The development of a series of candidate reactor designs optimised and tested with a variety of electrode materials to optimise the photoefficiency. Two main classes of device have been established, the first uses a redox mediator to shuttle electrons between biological substrate and the electrode. The second utilises a biofilm grown on the anodic chamber electrode for direct light capture and electron transfer to the electrode. Device performance has been characterised electrochemically using voltammetric methods and advanced impedance analysis. The results from the electrical analysis has been used to optimise photoefficiencies from the devices and also to improve losses due to factors such as internal resistance or mass transfer limitations, etc.
Exploitation Route The biological photovoltaic consortium have developed a range of demonstrator devices for public engagement activities. The devices utilise a variety of biological substrates, eg algae, moss, which are grown in the anodic chamber of an electrochemical cell. These anodes are utilised with a traditional cathodic chamber to create an electrical device which can generate an electrical voltage and current. Demonstrators developed have been used in a range of different public events, including, a Royal Society Summer of Science Exhibition, The London Design Festival and Salon Satellite, in Milan. The research carried out in the programme will be exploited in the recently announced Cambridge centre for Carbon Reduction in Chemical Technology (C4T) on the CREATE campus in Singapore. The biological photovoltaic programme will form one element of this centre's activity under the direction of Dr Fisher, one of the principal investigators for the Cambridge centre.
Sectors Energy,Environment

Description The longterm target for BPV research is the production of an economical device with low manufacturing costs and competitive energy conversion efficiencies. Although BPV cells may be destined to remain less efficient than traditional semiconductor PVs, the biological advantages, such as renewability and ability for self-repair, may lead to BPV systems becoming a viable alternative energy resource. These ideas have led to scientists in the BPV consortium to take part in a collaborative project at the University of Malaysia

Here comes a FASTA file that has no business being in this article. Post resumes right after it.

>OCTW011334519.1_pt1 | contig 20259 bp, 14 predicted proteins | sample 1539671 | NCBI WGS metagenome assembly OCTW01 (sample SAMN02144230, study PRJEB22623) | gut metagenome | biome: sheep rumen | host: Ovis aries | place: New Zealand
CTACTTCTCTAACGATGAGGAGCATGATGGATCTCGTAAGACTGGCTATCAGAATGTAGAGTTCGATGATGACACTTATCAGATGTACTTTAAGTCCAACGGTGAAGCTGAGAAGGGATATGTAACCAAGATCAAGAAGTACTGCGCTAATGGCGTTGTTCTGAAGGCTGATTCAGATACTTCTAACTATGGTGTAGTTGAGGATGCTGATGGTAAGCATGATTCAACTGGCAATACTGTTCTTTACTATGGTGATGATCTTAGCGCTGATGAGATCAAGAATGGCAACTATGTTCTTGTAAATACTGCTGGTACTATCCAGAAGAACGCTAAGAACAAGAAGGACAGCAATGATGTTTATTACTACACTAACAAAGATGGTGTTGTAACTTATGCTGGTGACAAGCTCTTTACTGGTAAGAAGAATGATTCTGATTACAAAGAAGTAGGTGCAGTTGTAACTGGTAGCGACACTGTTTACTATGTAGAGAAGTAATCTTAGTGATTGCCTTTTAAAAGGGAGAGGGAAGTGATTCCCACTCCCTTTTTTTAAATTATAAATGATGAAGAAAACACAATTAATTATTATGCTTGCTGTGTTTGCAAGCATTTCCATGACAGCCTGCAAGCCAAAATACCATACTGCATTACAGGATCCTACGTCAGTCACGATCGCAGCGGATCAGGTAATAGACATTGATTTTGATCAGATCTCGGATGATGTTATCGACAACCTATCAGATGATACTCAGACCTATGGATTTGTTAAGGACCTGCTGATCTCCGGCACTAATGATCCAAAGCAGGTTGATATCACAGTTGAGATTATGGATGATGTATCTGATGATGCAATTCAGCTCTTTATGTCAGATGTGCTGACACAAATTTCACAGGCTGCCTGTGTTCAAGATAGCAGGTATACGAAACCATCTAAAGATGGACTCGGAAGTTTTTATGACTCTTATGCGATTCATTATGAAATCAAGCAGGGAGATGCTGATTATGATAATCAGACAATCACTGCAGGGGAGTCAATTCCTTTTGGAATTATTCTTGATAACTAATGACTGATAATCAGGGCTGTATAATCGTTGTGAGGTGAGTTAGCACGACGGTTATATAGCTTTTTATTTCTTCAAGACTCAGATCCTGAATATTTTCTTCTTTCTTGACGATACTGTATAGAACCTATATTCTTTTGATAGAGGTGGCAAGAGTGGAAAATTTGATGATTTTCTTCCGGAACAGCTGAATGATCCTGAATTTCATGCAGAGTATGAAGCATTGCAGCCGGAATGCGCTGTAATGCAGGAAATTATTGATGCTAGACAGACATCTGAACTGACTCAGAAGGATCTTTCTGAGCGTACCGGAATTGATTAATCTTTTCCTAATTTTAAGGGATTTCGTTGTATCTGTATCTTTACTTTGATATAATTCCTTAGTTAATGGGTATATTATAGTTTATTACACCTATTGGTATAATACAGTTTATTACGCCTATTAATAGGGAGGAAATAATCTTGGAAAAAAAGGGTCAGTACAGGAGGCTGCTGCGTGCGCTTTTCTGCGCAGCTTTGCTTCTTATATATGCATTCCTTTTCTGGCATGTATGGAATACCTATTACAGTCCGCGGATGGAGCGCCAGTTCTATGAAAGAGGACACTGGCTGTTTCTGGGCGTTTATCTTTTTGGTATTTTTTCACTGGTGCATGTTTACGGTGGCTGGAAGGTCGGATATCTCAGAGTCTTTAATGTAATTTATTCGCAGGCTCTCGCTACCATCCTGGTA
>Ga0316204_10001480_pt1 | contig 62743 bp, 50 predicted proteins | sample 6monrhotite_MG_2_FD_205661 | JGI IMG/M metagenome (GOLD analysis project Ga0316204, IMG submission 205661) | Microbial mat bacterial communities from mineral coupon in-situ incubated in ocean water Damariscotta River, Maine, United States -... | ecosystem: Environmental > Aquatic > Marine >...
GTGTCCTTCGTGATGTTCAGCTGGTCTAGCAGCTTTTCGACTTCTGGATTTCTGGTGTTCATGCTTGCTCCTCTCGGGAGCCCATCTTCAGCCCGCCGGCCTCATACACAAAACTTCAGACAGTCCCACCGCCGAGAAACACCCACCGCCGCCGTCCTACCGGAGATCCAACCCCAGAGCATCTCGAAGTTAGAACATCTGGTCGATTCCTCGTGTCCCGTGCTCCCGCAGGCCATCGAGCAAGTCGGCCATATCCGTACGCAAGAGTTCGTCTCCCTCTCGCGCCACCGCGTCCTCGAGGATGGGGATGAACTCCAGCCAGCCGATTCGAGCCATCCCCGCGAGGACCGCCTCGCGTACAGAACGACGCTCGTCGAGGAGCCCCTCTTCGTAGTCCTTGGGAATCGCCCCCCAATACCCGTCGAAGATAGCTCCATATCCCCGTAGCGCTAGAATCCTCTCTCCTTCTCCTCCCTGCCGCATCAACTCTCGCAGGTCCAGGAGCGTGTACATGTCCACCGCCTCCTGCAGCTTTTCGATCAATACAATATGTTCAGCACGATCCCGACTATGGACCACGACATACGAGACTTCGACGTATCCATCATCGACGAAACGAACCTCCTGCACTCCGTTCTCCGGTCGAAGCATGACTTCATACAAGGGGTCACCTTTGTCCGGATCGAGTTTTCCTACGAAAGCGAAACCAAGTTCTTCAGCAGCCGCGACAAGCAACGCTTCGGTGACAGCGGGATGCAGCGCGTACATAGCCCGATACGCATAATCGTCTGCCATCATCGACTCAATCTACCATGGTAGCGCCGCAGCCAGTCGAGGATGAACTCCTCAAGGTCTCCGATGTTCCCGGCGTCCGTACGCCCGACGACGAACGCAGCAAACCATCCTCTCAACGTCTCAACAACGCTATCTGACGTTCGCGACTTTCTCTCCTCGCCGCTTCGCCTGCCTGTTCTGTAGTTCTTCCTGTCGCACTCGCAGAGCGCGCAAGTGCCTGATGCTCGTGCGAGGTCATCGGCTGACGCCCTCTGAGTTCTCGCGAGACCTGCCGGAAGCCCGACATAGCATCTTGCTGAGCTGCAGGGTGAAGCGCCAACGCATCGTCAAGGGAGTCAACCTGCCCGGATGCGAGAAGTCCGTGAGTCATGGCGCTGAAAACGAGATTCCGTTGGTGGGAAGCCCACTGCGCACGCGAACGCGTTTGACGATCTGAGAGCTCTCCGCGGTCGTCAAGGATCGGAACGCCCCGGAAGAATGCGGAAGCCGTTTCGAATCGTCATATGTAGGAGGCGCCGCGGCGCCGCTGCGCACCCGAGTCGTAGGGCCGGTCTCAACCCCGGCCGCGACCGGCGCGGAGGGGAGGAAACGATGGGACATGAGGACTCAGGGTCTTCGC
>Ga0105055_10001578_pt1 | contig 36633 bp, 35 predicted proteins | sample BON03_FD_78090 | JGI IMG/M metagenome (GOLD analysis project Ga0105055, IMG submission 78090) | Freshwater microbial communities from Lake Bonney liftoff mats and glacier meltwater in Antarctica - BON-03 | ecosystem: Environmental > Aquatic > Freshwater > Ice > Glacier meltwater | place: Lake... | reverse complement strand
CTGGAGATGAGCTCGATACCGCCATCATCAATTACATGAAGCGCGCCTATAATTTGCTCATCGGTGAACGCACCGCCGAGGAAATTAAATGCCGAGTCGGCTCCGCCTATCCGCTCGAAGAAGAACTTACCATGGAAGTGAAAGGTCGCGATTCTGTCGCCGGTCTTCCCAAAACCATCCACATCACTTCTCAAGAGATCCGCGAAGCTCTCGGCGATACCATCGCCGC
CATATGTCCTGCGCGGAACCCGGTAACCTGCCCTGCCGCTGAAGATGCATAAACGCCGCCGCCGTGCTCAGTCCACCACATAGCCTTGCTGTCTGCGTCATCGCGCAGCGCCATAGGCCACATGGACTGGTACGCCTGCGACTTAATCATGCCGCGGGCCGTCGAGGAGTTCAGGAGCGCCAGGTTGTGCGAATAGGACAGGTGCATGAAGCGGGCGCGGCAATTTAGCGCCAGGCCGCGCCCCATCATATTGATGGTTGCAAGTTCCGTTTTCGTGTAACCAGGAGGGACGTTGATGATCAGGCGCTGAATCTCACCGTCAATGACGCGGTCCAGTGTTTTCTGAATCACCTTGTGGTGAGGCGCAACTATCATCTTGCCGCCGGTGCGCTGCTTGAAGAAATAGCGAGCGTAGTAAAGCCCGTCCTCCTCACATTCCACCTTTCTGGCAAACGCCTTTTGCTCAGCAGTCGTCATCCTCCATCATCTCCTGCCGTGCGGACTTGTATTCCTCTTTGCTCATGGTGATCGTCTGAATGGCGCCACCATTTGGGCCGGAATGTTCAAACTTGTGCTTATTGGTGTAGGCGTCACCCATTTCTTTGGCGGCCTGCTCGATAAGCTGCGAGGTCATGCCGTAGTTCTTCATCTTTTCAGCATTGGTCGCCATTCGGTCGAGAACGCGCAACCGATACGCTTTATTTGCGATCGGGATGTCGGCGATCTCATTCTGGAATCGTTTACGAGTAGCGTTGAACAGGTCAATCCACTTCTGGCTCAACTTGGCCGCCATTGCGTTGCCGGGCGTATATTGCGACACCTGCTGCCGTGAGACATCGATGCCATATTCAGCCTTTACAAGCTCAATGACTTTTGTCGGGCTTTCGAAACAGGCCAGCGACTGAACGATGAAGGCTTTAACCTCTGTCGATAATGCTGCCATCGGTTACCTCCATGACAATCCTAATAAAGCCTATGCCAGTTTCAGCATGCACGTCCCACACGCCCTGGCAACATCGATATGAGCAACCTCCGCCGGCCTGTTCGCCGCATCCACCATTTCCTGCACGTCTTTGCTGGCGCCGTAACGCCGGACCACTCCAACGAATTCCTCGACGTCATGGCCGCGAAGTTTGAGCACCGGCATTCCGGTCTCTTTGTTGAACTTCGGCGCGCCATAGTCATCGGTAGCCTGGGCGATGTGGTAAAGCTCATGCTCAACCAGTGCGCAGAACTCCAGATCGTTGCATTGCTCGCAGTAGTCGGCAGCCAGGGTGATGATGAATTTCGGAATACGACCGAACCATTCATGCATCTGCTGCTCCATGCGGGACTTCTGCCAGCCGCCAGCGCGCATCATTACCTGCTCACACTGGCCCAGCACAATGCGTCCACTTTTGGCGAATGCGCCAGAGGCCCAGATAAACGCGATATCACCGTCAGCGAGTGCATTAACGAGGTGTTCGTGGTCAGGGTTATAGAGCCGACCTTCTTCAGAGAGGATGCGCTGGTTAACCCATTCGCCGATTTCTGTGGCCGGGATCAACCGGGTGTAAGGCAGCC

First Year Of Impact 2011
Sector Education
Impact Types Societal

Description Research Collaboration with NTU Singapore 
Organisation Nanyang Technological University
Department School of Chemical and Biomedical Engineering
Country Singapore 
Sector Academic/University 
PI Contribution The project is currently exploring the application of biophotovoltaics towards waste water treatment. The cambridge team have supplied technical know how and supported reactor development.
Collaborator Contribution Collaborative partners at Nanyang Technological University are exploring biological manipulation of candidate cyanobacteria and algae, to further understand the underlying mechanisms associated with the bpv devices and also to potentially improve overall efficiency.
Impact This work is at an early stage and will involve, biochemists, chemists and chemical engineers
Start Year 2016
Title Thin layer microengineered bio-photovoltaic devices 
Description To explore the influence of device geometry on the electrical efficiency of a bio-photovoltaic cell, microfabricated reactors with precise anode-cathode electrode separations were constructed. These prototypes provided preliminary indications of optimal reactor configuration and design of the bio-photovoltaic cells. 
Type Of Technology Physical Model/Kit